New York is a city in constant motion, and in a new public
art exhibition, even the skyscrapers seem to be getting in on the action.
Steel sculptures of 10 prominent city buildings dot
the median strip of Park Avenue between 54th Street and 67th
Street in Manhattan as part of contemporary artist Alexandre Arrechea’s No
Limits installation. But passersby can be forgiven if they
don’t instantly recognise the structures. Each has been given a tweak that, as
the project’s statement explains, “play[s] on the idea of elastic architecture
as a metaphor for [the] challenges and opportunities of shifting conditions and
For example, in Arrechea’s interpretation of the Chrysler
Building, the Art Deco spire snakes skyward like a firefighter’s hose; the Empire
State Building is coiled into a 9.6ft-wide pentagon; while the Flatiron Building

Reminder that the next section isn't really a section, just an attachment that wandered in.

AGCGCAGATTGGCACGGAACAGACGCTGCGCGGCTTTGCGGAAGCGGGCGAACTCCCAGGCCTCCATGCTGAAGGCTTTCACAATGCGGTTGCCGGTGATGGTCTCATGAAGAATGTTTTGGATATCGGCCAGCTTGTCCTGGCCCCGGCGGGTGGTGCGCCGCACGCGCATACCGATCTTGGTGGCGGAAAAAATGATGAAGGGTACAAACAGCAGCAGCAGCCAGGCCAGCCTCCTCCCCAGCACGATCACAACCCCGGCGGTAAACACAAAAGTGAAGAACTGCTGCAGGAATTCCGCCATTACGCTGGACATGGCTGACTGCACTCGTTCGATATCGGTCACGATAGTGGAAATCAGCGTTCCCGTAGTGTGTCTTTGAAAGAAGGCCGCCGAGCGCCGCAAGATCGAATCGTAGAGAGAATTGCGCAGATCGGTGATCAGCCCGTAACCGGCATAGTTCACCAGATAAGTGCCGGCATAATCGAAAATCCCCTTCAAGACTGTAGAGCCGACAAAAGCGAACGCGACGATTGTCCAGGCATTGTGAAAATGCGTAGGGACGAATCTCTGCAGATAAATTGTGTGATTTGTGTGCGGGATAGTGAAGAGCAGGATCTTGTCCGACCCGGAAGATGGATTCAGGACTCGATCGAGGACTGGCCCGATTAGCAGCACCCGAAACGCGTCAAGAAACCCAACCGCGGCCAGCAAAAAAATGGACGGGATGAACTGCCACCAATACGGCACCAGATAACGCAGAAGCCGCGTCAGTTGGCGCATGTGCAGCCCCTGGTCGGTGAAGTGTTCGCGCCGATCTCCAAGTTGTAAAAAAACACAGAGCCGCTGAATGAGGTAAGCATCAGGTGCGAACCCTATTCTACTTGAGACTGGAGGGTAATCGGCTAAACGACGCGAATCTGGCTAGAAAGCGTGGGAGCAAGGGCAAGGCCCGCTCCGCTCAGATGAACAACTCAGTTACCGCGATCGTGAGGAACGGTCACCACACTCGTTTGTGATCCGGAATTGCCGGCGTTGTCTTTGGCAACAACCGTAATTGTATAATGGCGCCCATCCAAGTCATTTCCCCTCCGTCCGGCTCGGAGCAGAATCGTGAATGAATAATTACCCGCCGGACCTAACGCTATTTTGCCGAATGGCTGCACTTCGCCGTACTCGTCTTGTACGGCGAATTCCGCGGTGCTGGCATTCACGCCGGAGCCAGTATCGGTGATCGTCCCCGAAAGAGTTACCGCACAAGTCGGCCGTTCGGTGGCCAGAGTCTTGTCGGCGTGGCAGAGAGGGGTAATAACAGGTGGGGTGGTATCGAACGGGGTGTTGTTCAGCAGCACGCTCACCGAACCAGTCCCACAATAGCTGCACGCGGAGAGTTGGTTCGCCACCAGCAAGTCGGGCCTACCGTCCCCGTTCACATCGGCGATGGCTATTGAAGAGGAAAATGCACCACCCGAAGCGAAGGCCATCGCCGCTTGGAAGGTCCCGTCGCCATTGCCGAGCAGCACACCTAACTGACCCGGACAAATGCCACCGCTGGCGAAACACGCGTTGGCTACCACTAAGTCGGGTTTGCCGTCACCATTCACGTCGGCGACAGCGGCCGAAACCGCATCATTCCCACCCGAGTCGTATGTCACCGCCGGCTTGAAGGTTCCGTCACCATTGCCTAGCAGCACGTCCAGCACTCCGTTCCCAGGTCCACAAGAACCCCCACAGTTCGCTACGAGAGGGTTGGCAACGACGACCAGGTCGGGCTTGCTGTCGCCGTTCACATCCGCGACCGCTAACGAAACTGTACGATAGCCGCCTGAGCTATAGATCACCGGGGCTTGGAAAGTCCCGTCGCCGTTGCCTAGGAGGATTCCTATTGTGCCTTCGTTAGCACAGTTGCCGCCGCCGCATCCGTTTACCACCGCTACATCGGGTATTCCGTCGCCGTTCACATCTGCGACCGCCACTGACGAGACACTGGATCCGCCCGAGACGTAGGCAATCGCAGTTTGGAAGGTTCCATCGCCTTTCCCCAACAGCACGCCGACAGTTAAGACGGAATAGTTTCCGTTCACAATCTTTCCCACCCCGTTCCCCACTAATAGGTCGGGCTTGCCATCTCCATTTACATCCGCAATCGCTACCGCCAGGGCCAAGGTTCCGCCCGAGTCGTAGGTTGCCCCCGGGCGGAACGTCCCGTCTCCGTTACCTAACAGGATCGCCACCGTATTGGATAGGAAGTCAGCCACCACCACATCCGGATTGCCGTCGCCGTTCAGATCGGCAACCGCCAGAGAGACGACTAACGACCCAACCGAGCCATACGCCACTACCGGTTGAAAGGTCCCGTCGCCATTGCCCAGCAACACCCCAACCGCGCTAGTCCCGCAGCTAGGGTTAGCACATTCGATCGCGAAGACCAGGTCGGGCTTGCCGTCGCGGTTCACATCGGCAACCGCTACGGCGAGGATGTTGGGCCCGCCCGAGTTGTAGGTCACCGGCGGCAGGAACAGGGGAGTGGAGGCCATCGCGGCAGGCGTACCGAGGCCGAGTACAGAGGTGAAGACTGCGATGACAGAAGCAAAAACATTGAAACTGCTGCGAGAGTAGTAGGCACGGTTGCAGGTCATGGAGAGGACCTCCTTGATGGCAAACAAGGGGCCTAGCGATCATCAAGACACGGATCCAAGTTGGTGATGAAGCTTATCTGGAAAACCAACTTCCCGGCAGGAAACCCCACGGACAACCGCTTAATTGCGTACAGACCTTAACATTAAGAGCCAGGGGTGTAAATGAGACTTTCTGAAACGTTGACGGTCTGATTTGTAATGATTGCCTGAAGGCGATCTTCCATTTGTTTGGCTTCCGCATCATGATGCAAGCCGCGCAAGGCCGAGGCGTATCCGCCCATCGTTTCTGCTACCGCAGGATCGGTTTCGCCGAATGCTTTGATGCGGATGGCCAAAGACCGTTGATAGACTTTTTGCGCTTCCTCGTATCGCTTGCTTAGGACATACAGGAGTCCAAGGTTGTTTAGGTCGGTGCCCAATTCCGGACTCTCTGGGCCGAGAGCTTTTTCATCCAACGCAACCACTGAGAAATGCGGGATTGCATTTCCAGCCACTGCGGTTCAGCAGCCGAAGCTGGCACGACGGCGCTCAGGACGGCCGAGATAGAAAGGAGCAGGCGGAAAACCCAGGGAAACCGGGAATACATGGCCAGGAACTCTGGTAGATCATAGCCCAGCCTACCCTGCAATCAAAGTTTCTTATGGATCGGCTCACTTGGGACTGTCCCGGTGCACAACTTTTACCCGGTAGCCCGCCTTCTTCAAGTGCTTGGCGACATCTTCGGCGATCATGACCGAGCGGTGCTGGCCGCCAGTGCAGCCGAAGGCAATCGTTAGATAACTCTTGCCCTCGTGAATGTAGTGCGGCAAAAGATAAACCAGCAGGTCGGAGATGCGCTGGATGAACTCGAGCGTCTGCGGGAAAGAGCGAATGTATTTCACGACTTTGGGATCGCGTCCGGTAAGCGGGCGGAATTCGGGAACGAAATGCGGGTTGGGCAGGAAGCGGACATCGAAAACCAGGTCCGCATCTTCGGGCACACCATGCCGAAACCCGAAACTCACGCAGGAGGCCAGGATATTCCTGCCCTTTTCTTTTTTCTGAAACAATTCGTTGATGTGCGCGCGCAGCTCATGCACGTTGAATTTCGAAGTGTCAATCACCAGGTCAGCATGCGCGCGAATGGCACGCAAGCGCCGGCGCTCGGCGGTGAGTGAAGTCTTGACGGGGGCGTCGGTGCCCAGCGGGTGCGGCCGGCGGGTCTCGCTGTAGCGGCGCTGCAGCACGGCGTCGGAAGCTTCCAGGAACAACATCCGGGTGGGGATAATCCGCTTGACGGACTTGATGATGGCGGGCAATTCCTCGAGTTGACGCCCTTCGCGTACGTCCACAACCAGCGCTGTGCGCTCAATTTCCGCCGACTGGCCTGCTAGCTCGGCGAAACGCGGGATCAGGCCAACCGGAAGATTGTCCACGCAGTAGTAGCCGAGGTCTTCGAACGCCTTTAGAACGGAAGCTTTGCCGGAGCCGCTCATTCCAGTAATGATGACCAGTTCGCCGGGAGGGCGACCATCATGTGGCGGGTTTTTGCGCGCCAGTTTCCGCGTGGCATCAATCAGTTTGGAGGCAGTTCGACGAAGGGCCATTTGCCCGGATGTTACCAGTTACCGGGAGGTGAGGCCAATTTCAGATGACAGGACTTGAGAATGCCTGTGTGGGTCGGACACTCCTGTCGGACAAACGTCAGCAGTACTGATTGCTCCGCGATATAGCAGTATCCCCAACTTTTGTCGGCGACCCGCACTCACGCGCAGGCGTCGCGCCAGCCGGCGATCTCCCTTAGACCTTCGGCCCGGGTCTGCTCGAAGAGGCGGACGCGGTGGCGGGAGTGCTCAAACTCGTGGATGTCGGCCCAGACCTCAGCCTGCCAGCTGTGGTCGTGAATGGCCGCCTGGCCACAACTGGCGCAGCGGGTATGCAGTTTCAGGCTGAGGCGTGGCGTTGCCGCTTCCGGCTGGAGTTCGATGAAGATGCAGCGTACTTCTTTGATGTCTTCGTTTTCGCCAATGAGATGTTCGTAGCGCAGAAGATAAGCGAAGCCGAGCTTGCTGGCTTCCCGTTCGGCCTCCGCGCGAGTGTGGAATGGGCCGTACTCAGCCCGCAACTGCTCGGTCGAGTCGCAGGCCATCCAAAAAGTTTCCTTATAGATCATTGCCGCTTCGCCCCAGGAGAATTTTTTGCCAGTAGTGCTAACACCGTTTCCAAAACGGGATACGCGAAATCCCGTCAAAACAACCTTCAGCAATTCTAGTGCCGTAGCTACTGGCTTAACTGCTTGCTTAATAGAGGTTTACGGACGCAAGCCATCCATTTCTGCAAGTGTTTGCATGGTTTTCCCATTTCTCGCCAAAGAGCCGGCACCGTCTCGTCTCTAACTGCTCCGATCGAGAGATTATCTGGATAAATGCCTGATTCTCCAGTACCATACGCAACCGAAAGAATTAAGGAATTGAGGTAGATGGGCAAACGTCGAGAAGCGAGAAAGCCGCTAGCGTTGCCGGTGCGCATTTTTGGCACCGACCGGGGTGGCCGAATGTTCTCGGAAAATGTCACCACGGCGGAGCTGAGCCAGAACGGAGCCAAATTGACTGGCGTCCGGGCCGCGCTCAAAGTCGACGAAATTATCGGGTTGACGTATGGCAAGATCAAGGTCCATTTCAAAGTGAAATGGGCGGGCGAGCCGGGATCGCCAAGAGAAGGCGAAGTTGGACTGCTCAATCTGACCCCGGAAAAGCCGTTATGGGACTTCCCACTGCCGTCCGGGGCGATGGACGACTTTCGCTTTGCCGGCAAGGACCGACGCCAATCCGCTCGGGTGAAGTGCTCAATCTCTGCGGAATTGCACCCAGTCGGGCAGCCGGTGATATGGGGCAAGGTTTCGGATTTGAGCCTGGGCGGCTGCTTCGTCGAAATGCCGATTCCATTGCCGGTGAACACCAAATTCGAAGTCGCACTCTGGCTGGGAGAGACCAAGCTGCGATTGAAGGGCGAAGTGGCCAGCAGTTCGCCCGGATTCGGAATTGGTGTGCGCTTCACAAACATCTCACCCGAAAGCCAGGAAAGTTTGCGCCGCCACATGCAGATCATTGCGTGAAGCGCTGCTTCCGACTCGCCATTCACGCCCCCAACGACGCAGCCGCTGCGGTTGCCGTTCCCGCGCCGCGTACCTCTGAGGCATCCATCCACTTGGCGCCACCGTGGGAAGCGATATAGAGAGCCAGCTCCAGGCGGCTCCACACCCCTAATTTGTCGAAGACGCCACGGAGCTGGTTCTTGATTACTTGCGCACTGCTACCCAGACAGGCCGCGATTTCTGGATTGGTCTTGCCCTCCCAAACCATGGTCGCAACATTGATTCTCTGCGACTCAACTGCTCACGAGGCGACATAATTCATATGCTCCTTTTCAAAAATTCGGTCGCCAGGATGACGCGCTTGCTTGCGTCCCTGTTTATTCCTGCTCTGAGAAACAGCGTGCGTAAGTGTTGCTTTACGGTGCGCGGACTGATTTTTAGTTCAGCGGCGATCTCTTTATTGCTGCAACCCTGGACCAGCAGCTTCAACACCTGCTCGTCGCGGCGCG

is flattened and hoisted up like a flag. And the Seagram Building undulates almost 20ft into
the air from a movie reel-like base. To see its real design by Ludwig Mies van
der Rohe, just look down the block between 52nd and 53rd
Indeed, several of the buildings represented in the
site-specific installation have Park Avenue addresses, and the sculptures were
placed as close as possible to their actual locations to establish a dialogue
with the city. “The closer the better,” Arrechea said. “So people can make the
Two of the pieces – versions of the Helmsley
Building, a one-time railroad company headquarters, and the Sherry Netherland apartment-hotel –
appear to be rolling down the avenue. Each is curved base to top, like a snake
eating its tail, in a nod to New York’s reinventive nature.
“The city exists because we make it exist,” Arrechea
Bookending the exhibition are two towers — Citigroup Center,
distinctive in the Midtown skyline with its 45-degree slanted roof, and the
building — set atop giant spinning tops. The tops are designed to rotate, although
trampling through the flowerbeds to touch the art is not sanctioned by the New
York City Department of Parks and Recreation. Their placement, however, is symbolic,
Arrechea said, as a way to “[keep] the city dancing”.
The free exhibition can be seen through 9 June.
Amy Brader is the New York City Localite for